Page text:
Wound colonization counts were completed on the first six trials of Pseudomonas syringae (Bio-Save 10LP and 11LP, Jet Harvest Solutions, Longwood, FL) treatments. Non-inoculated roots were puncture wounded (1 mm diameter × 4 mm depth) and the appropriate Bio-Save treatment was applied as previously described. The roots were allowed to air dry and shipped on ice packs to the Jet Harvest Solutions testing lab (Longwood, FL) for determining colonization. Roots arrived within 24 h and P. syringae counts were completed by dilution plating onto nutrient yeast dextrose agar. Wound colonization counts were not done for the Metschnikowia fructicola (Shemer) treatments.

Effect of Decay Control Treatments on Rhizopus Soft Rot

The inoculation method utilized in these trials resulted in high levels of disease (mean = 95.8%, std. dev. = 7.3%) in the wounded, inoculated control across all experiments (Figs. 6, 7, and 8). No decay developed in the non-wounded, non-inoculated control and very little decay developed in the wounded, non-inoculated control (mean = 5.4%, std. dev. = 9.1%). Dicloran (Botran) performed well in all trials (mean = 10.4%, std. dev. = 9.9).


Fig. 6. Efficacy of alternative fungicides against Rhizopus soft rot of sweetpotatoes, 2003-2008. Bars of the same color represent treatments of the same active ingredient.



Fig. 7. Efficacy of bio-fungicides against Rhizopus soft rot of sweetpotatoes, 2003-2008. Bars of the same color represent treatments of the same active ingredient.



Fig. 8. Efficacy of generally recognized as safe (GRAS) products against Rhizopus soft rot of sweetpotato, 2003-2008. Bars of the same color represent treatments of the same active ingredient.


Fungicides. Boscalid plus pyraclostrobin (Pristine, 38WG, BASF Ag Products, Research Triangle Park, NC) was evaluated at four rates and in several different trials for a total of five treatments. These treatments resulted in low levels of decay that were not significantly different from dicloran (Fig. 6). No significant rate effect was seen, although 36.3 fl oz/100 gal resulted in the numeric highest level of control (mean = 10.9%, std. dev. = 4.2).

Fludioxonil (Scholar 50WP, Syngenta Crop Protection, Greensboro, NC) performed similar to dicloran in tests of two formulations, a wettable powder (50WP) and a soluble concentrate (250SC) No significant differences were found in efficacy of the two formulations or rates (Fig. 6). The treatment duration (30 vs. 60 second dip) had no significant effect on performance of fludioxonil (Scholar 50WP 16 oz (11.4% and 7.4%, respectively). Maxim 4FS (Syngenta Crop Protection), which is a seed treatment formulation for use only on sweetpotato at planting, was tested in early trials and significantly reduced Rhizopus decay (mean = 17.9%, std. dev. = 0.6%). Maxim 4FS is labeled for control of Rhizopus rot during transplant production but not postharvest use.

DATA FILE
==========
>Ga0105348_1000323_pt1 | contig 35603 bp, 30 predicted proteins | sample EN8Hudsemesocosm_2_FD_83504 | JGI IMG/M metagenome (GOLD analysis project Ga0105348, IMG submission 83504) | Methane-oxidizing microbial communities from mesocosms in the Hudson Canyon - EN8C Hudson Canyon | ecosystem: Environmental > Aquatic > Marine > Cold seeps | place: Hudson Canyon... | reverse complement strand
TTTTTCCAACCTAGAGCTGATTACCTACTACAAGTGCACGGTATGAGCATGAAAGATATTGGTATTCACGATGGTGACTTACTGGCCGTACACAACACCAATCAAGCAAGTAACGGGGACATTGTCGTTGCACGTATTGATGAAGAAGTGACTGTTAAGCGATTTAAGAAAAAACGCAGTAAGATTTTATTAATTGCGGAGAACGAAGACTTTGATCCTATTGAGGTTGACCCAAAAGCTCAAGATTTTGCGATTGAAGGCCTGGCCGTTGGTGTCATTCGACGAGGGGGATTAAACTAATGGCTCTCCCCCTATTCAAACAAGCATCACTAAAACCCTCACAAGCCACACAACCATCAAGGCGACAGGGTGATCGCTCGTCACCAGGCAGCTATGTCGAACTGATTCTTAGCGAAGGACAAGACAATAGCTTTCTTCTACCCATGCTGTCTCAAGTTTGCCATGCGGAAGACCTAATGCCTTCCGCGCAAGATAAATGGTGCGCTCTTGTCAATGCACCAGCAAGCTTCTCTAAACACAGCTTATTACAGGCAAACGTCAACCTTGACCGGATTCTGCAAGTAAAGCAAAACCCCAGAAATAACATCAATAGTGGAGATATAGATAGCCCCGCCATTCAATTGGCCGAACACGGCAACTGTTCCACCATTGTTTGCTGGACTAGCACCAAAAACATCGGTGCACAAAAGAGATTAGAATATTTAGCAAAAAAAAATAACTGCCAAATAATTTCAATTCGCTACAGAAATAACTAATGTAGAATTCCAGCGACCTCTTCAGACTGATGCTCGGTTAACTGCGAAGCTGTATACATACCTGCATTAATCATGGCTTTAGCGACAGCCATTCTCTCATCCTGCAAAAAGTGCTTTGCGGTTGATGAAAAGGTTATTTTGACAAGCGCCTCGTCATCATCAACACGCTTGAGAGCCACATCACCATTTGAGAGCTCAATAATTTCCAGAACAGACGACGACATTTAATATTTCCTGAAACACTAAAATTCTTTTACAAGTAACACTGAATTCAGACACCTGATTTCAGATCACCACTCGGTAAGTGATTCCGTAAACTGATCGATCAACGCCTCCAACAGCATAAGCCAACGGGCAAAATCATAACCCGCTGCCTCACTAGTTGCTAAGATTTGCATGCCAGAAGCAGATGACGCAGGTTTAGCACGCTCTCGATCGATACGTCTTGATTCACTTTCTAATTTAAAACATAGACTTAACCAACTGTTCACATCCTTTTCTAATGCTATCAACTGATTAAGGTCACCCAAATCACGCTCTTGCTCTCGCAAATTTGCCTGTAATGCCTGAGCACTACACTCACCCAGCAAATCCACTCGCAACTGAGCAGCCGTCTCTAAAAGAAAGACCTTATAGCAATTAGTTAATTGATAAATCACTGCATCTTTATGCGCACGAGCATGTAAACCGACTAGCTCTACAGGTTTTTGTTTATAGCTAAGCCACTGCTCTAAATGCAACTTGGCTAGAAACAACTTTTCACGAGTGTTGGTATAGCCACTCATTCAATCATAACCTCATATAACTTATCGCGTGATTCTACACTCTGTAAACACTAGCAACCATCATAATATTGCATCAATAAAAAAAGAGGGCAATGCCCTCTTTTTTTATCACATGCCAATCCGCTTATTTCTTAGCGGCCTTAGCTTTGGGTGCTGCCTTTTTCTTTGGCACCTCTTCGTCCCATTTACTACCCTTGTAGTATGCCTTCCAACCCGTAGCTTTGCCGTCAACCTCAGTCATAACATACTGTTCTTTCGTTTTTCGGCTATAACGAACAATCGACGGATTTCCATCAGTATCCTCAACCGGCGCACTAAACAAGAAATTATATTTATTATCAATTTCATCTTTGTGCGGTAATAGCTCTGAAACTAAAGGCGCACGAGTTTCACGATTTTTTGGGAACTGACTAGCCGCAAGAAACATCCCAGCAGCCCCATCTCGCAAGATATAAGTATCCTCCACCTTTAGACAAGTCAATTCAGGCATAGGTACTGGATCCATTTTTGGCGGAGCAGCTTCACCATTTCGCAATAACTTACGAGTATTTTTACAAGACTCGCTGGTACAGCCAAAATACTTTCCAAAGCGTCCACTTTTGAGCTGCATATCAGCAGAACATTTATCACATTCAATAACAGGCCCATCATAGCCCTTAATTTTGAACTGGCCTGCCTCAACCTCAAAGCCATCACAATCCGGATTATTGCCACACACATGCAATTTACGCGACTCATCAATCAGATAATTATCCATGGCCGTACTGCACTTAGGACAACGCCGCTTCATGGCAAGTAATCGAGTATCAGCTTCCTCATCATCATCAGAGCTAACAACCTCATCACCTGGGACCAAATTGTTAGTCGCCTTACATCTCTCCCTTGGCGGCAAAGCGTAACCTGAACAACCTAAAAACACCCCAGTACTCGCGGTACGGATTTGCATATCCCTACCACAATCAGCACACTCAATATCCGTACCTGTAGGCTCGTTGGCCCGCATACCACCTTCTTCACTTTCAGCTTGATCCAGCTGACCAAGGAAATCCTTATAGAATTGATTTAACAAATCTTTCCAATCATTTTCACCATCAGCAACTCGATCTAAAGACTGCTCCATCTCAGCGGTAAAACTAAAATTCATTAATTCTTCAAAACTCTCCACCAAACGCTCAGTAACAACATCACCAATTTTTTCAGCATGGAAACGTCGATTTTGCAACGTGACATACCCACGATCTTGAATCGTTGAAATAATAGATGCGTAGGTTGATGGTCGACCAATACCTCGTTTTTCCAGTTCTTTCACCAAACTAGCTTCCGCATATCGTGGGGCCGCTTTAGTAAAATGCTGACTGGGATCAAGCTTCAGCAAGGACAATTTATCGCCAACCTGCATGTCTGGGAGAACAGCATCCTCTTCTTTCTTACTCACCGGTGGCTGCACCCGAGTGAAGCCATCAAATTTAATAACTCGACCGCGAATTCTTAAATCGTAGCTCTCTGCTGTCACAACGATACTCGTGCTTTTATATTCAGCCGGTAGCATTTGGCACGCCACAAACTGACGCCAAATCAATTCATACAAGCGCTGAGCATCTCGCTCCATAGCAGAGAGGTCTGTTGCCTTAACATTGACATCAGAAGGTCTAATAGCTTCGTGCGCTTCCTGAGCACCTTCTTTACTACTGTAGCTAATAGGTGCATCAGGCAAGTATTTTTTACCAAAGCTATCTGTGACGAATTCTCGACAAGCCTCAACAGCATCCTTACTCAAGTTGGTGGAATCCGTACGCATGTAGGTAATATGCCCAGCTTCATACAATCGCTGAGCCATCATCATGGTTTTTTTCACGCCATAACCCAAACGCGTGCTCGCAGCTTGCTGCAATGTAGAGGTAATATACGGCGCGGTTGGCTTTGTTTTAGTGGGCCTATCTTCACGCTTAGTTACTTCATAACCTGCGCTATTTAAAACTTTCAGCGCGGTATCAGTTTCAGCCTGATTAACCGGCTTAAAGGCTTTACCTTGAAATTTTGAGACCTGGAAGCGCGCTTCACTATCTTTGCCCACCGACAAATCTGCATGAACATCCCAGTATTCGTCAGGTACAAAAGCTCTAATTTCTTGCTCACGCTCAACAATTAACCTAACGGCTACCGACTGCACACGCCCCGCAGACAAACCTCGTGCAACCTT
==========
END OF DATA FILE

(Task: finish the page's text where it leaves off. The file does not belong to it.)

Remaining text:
Fenhexamide (Elevate 50WDG, Arysta LifeScience North America, Cary, NC) was not effective in control of Rhizopus soft rot in this study. These results were not surprising as fenhexamide has also proven ineffective in the control of Rhizopus soft rot in other commodities such as strawberry and against R. stolonifer in vitro (13).

Sodium o-phenylphenol (SOPP, Freshgard 25, FMC Corporation, Philadelphia, PA) was moderately effective against Rhizopus soft rot. SOPP registrations were dropped in 2005 because it irritates skin and mucous membranes (i.e., eyes and throat) and was considered more hazardous to workers than dicloran.

Bio-fungicides. None of the biological treatments performed as well as dicloran, but some suppression of Rhizopus rot were indicated by three products (Fig. 7).

Bio-Save 10LP and 11LP are two different strains of non-pathogenic Pseudomonas syringae (strain ESC10 and ESC11, respectively). The Bio-Save 10LP is labeled for control of Mucor rot of apples, caused by Mucor piriformis which is closely related to R. stolonifer.